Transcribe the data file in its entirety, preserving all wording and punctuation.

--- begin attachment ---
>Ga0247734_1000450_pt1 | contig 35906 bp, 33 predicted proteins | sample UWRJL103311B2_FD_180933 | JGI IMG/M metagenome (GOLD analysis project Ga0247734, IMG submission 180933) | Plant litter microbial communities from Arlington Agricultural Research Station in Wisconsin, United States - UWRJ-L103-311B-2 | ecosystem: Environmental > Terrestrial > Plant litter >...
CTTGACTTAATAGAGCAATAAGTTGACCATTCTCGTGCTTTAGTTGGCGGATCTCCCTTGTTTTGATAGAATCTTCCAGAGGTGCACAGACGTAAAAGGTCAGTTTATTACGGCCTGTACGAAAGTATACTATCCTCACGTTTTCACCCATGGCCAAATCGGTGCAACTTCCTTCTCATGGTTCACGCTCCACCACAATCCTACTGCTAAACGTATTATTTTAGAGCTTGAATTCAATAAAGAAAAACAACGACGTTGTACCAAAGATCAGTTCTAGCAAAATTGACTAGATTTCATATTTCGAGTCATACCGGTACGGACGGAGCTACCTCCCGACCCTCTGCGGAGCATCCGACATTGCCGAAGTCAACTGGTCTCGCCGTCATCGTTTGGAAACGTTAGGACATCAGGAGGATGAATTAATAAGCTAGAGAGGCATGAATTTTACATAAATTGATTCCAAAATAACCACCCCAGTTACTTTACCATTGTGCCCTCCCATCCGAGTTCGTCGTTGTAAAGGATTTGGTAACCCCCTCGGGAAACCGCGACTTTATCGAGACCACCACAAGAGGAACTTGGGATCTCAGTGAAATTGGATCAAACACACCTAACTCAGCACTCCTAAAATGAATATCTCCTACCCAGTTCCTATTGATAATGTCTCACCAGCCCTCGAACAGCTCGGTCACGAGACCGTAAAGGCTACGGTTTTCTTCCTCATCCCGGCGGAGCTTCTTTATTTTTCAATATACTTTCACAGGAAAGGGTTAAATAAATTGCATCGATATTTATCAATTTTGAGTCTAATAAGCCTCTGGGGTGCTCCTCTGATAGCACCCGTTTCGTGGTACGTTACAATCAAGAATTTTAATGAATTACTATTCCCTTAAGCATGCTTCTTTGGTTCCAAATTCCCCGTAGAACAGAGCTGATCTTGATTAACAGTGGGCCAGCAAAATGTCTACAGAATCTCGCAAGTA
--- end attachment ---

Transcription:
>Ga0247734_1000450_pt1 | contig 35906 bp, 33 predicted proteins | sample UWRJL103311B2_FD_180933 | JGI IMG/M metagenome (GOLD analysis project Ga0247734, IMG submission 180933) | Plant litter microbial communities from Arlington Agricultural Research Station in Wisconsin, United States - UWRJ-L103-311B-2 | ecosystem: Environmental > Terrestrial > Plant litter >...
CTTGACTTAATAGAGCAATAAGTTGACCATTCTCGTGCTTTAGTTGGCGGATCTCCCTTGTTTTGATAGAATCTTCCAGAGGTGCACAGACGTAAAAGGTCAGTTTATTACGGCCTGTACGAAAGTATACTATCCTCACGTTTTCACCCATGGCCAAATCGGTGCAACTTCCTTCTCATGGTTCACGCTCCACCACAATCCTACTGCTAAACGTATTATTTTAGAGCTTGAATTCAATAAAGAAAAACAACGACGTTGTACCAAAGATCAGTTCTAGCAAAATTGACTAGATTTCATATTTCGAGTCATACCGGTACGGACGGAGCTACCTCCCGACCCTCTGCGGAGCATCCGACATTGCCGAAGTCAACTGGTCTCGCCGTCATCGTTTGGAAACGTTAGGACATCAGGAGGATGAATTAATAAGCTAGAGAGGCATGAATTTTACATAAATTGATTCCAAAATAACCACCCCAGTTACTTTACCATTGTGCCCTCCCATCCGAGTTCGTCGTTGTAAAGGATTTGGTAACCCCCTCGGGAAACCGCGACTTTATCGAGACCACCACAAGAGGAACTTGGGATCTCAGTGAAATTGGATCAAACACACCTAACTCAGCACTCCTAAAATGAATATCTCCTACCCAGTTCCTATTGATAATGTCTCACCAGCCCTCGAACAGCTCGGTCACGAGACCGTAAAGGCTACGGTTTTCTTCCTCATCCCGGCGGAGCTTCTTTATTTTTCAATATACTTTCACAGGAAAGGGTTAAATAAATTGCATCGATATTTATCAATTTTGAGTCTAATAAGCCTCTGGGGTGCTCCTCTGATAGCACCCGTTTCGTGGTACGTTACAATCAAGAATTTTAATGAATTACTATTCCCTTAAGCATGCTTCTTTGGTTCCAAATTCCCCGTAGAACAGAGCTGATCTTGATTAACAGTGGGCCAGCAAAATGTCTACAGAATCTCGCAAGTA